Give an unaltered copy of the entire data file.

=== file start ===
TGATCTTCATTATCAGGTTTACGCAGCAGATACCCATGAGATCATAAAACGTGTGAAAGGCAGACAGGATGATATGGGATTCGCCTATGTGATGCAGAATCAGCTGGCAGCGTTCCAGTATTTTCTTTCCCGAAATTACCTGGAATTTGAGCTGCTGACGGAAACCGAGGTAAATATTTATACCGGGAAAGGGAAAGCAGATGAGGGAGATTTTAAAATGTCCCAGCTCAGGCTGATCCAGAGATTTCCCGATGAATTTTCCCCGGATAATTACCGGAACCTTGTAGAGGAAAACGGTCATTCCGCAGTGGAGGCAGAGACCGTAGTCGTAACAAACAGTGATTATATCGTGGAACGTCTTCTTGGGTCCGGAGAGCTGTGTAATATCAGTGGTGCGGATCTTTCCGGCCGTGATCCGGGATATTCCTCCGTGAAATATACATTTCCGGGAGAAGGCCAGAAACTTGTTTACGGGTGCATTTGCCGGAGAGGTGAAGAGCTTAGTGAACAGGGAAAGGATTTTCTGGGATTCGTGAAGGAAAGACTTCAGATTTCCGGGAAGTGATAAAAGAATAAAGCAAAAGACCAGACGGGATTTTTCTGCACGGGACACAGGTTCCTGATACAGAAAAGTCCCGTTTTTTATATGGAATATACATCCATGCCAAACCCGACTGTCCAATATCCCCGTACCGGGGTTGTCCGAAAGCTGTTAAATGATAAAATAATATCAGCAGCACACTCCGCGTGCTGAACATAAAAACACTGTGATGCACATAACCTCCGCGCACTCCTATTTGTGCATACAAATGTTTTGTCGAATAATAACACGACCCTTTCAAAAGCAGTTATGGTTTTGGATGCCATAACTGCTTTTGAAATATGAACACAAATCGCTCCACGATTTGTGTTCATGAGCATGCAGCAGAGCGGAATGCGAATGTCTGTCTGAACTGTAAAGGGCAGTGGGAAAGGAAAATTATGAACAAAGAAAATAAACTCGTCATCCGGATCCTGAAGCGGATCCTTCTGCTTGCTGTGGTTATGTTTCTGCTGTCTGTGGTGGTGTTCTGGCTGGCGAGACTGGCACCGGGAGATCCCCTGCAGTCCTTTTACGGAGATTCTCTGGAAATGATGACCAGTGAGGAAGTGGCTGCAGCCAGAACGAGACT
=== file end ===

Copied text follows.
TGATCTTCATTATCAGGTTTACGCAGCAGATACCCATGAGATCATAAAACGTGTGAAAGGCAGACAGGATGATATGGGATTCGCCTATGTGATGCAGAATCAGCTGGCAGCGTTCCAGTATTTTCTTTCCCGAAATTACCTGGAATTTGAGCTGCTGACGGAAACCGAGGTAAATATTTATACCGGGAAAGGGAAAGCAGATGAGGGAGATTTTAAAATGTCCCAGCTCAGGCTGATCCAGAGATTTCCCGATGAATTTTCCCCGGATAATTACCGGAACCTTGTAGAGGAAAACGGTCATTCCGCAGTGGAGGCAGAGACCGTAGTCGTAACAAACAGTGATTATATCGTGGAACGTCTTCTTGGGTCCGGAGAGCTGTGTAATATCAGTGGTGCGGATCTTTCCGGCCGTGATCCGGGATATTCCTCCGTGAAATATACATTTCCGGGAGAAGGCCAGAAACTTGTTTACGGGTGCATTTGCCGGAGAGGTGAAGAGCTTAGTGAACAGGGAAAGGATTTTCTGGGATTCGTGAAGGAAAGACTTCAGATTTCCGGGAAGTGATAAAAGAATAAAGCAAAAGACCAGACGGGATTTTTCTGCACGGGACACAGGTTCCTGATACAGAAAAGTCCCGTTTTTTATATGGAATATACATCCATGCCAAACCCGACTGTCCAATATCCCCGTACCGGGGTTGTCCGAAAGCTGTTAAATGATAAAATAATATCAGCAGCACACTCCGCGTGCTGAACATAAAAACACTGTGATGCACATAACCTCCGCGCACTCCTATTTGTGCATACAAATGTTTTGTCGAATAATAACACGACCCTTTCAAAAGCAGTTATGGTTTTGGATGCCATAACTGCTTTTGAAATATGAACACAAATCGCTCCACGATTTGTGTTCATGAGCATGCAGCAGAGCGGAATGCGAATGTCTGTCTGAACTGTAAAGGGCAGTGGGAAAGGAAAATTATGAACAAAGAAAATAAACTCGTCATCCGGATCCTGAAGCGGATCCTTCTGCTTGCTGTGGTTATGTTTCTGCTGTCTGTGGTGGTGTTCTGGCTGGCGAGACTGGCACCGGGAGATCCCCTGCAGTCCTTTTACGGAGATTCTCTGGAAATGATGACCAGTGAGGAAGTGGCTGCAGCCAGAACGAGACT